Here is a picture showing EMG signals Jeff captured from 12 wing muscles simultaneously. Six muscles on the left, and the same six muscles on the right. The region labelled “stimulus” is where a simulation of a bat echo-location sound was played, to trigger the locust’s “evasive manoeuvers”. At that point, you can (barely) see that the muscle enervation pulses start double or triple firing. In the magnified region on the right, you can see the left and right sides become slightly asymmetric, which has the effect of causing a turn (or it would if the locust wasn’t glued to a stick and flying in a wind tunnel.) These results were published in a paper, J.W. Dawson, F.H. Leung, R.M. Roberson (2004) Acoustic startle/escape reactions in tethered flying locusts: motor patterns and wing kinematics underlying intentional steering. Journal of Comparative Physiology A (2004) 190: 581-600.
I wrote this user’s guide for the amplifier: EM-16 User’s Guide
The circuit board was fabricated using a postive photographic etching process. The photomask was printed on laser-printer-compatible transparency film at 1:1 scale. A photomask produced this way is not sufficiently opaque to produce good PCB results. If you hold it up to a bright light, you can see light through the toner. I found a decorative special-effect foil product that can be used with laser-printers to make metallic imagery. Normally, it’s used only to add gold or silver lettering at specific places on the page. I used it to put a metallic foil coating over the entire photomask.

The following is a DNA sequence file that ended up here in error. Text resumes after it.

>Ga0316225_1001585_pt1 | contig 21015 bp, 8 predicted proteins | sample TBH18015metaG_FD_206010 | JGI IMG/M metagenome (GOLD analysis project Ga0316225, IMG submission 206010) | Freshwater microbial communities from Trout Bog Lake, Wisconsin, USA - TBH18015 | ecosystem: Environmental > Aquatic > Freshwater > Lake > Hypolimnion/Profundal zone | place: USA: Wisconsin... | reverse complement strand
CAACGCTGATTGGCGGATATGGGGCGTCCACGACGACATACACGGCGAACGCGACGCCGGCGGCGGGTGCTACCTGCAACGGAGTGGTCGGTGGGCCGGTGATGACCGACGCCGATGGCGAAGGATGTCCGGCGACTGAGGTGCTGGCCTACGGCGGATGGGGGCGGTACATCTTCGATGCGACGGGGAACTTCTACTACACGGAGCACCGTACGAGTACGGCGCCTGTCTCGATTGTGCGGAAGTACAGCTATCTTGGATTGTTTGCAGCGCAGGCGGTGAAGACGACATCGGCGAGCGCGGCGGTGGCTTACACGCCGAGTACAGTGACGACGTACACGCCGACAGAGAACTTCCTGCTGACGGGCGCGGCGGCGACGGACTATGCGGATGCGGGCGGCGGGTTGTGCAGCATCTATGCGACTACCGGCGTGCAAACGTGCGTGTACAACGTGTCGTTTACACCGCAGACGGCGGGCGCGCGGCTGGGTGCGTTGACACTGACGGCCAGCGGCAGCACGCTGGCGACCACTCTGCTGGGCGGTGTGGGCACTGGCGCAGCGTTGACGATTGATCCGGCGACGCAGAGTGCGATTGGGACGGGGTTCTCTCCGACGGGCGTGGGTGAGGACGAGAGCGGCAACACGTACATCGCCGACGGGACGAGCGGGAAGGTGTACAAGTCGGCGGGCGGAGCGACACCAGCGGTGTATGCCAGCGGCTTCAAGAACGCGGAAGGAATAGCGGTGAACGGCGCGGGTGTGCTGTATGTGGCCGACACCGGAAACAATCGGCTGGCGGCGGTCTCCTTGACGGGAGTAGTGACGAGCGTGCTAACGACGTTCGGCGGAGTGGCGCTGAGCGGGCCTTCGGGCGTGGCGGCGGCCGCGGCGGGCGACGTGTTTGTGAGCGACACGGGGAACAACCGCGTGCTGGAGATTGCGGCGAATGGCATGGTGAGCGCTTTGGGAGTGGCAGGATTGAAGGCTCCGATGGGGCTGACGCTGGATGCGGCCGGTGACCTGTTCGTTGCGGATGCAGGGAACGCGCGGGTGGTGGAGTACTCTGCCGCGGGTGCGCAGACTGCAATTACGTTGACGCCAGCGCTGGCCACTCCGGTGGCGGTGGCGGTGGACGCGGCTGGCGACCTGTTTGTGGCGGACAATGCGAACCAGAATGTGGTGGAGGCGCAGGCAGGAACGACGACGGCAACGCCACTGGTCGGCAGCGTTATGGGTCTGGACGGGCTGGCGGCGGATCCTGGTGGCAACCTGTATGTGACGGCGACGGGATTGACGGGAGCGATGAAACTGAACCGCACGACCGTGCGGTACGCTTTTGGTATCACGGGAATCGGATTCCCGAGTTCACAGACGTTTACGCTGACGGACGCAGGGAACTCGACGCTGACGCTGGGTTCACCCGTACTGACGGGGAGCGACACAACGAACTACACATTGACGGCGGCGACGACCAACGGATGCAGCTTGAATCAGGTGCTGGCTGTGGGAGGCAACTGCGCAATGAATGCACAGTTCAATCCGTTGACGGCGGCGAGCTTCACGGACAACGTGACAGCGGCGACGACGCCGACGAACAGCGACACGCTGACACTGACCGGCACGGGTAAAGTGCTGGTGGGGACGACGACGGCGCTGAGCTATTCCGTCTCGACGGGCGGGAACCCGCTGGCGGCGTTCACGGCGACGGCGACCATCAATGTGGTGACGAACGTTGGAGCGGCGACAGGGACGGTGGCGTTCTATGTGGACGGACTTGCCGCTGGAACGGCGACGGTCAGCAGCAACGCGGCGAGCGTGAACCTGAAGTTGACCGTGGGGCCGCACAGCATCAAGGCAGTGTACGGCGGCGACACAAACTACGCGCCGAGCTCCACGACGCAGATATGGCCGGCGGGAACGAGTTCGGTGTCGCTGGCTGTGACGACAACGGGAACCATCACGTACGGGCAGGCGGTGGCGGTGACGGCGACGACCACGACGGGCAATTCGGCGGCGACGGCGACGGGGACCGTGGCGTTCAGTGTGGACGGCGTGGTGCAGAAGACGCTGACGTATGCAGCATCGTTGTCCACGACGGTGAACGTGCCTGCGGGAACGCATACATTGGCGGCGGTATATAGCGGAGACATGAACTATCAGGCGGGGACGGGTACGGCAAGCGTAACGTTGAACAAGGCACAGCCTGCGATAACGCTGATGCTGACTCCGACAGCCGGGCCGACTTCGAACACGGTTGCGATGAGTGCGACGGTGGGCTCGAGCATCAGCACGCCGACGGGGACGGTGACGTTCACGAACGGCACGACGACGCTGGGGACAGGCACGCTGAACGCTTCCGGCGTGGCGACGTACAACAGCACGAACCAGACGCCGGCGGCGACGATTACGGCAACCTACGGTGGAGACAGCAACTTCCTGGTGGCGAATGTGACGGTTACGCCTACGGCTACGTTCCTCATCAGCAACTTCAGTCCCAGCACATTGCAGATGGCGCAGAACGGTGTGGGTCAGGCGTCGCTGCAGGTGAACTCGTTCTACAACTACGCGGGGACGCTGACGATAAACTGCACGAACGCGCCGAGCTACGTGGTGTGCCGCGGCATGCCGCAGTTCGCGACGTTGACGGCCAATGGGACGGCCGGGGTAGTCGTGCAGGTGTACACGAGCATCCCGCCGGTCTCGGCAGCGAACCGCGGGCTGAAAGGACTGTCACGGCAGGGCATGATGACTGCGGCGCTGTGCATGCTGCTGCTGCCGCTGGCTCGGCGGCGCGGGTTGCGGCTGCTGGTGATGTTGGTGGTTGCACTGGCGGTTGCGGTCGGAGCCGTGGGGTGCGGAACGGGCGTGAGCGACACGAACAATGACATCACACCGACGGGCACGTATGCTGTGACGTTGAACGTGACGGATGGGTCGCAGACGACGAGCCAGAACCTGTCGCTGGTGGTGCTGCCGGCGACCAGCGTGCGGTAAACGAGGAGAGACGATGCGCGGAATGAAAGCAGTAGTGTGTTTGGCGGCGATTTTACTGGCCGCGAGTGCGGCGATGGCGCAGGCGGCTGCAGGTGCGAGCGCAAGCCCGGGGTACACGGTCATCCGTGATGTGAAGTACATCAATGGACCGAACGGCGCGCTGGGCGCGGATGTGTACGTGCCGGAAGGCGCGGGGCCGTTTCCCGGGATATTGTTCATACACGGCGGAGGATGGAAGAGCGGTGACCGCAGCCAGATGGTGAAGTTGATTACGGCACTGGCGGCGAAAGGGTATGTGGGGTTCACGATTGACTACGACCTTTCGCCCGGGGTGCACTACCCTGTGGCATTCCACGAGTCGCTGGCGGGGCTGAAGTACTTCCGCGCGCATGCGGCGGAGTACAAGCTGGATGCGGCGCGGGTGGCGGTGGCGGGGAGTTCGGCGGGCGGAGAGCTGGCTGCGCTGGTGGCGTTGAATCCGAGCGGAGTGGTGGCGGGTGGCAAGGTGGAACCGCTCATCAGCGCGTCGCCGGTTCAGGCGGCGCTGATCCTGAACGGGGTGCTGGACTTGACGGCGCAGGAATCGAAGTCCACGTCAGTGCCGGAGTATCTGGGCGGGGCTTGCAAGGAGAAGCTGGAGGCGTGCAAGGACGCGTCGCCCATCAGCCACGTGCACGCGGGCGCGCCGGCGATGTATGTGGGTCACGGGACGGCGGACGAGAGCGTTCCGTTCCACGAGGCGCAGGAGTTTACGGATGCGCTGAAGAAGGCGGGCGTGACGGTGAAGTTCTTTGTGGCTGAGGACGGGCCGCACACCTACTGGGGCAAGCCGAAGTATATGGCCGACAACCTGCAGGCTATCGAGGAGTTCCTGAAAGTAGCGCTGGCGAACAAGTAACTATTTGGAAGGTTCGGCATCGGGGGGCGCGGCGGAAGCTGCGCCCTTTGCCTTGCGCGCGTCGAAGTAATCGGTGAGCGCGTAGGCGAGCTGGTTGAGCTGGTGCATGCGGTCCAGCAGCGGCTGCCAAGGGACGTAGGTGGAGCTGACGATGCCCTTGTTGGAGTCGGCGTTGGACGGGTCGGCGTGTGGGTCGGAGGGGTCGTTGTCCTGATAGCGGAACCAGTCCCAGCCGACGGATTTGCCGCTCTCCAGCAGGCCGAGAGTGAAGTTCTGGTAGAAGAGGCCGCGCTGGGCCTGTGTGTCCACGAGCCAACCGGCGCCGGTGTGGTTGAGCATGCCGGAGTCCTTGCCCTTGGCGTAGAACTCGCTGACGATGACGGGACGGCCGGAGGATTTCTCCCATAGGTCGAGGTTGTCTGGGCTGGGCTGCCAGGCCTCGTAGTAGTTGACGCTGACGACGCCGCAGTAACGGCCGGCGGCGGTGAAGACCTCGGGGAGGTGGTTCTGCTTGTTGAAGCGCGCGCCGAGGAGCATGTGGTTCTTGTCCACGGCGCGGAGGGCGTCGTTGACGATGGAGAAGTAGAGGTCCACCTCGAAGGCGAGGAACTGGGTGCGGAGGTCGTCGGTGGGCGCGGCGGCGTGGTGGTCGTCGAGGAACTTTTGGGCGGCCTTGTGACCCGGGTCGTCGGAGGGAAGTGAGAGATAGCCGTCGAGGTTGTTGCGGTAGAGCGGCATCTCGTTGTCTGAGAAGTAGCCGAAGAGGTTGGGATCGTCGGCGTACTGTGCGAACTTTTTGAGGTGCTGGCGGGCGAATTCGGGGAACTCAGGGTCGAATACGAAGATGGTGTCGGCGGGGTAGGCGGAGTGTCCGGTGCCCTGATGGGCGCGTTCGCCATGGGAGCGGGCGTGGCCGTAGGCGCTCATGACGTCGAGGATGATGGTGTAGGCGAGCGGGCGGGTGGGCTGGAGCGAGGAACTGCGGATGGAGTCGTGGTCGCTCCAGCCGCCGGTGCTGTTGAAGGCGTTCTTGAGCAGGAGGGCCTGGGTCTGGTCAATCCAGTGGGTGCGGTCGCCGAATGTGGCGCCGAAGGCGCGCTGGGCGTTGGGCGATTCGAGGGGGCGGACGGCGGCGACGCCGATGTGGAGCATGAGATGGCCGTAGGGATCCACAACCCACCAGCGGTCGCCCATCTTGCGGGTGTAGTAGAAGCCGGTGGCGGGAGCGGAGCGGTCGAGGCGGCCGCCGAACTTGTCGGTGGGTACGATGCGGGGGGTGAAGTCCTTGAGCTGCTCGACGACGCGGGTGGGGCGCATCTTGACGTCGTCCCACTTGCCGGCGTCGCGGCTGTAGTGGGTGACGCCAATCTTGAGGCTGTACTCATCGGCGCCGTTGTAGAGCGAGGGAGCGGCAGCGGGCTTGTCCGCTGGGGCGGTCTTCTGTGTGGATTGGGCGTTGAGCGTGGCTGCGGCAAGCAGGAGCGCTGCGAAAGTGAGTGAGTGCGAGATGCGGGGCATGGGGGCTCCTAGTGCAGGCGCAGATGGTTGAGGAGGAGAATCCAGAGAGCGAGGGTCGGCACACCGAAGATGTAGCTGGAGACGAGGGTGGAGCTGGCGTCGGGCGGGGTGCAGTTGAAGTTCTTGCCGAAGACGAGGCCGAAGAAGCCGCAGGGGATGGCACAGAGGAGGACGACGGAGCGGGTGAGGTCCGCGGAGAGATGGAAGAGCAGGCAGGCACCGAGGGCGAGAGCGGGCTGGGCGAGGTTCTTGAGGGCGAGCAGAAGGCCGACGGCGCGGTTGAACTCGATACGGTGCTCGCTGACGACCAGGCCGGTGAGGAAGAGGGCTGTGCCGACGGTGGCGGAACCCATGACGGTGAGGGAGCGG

The way the film normally works is you print out your page normally. Then you cut out small pieces of the metallic effect foil, and secure them over the specific parts of the page where you want the effect, using small adhesive dots that come with the film. Then you run the page through the printer again, printing out a blank image. The idea is to just run the page through the fuser of the laser-printer. The heat of the fuser will bond the metallic film onto the preexisting toner on the paper. Then you can peel off the plastic carrier, leaving the metallic effect on the paper.
When using the metallic film to make a photomask, I use the entire sheet at once. I found it tended to jam up in a laser-printer, so I actually use a laminator to fuse the film onto the toner. It took some experimentation to get the laminator feed rate set properly. I put the transparency photomask and metallic film together through the laminator. When I peel the metallic film carrier, the photomask has been covered with metallic flim, and is almost perfectly opaque.
Unfortunately, I find that with the transparency, a lot of the metallic film sticks to the open areas where there is no toner. So, I have to do a fair bit of cleaning up with an X-acto knife to scrape off metal where it shouldn’t be. In the end, I get a good quality positive photomask that can be used to fabricate many PCBs.
Of course these days, low-volume quick turnaround PCB shops are increasingly common, so my days of fabricating PCBs at home may be over. Good riddance, I say.
Front Panel Construction
Making nice professional-looking front panels for my electronics has been an obsession for some time. I still do not have a technique that gives me satisfactory results at a reasonable cost. I’ve tried many things along the way.
For this project, I used a homemade decal. I wanted white lettering. I approximated white, using the same silver effect foil that I used for PCB fabrication.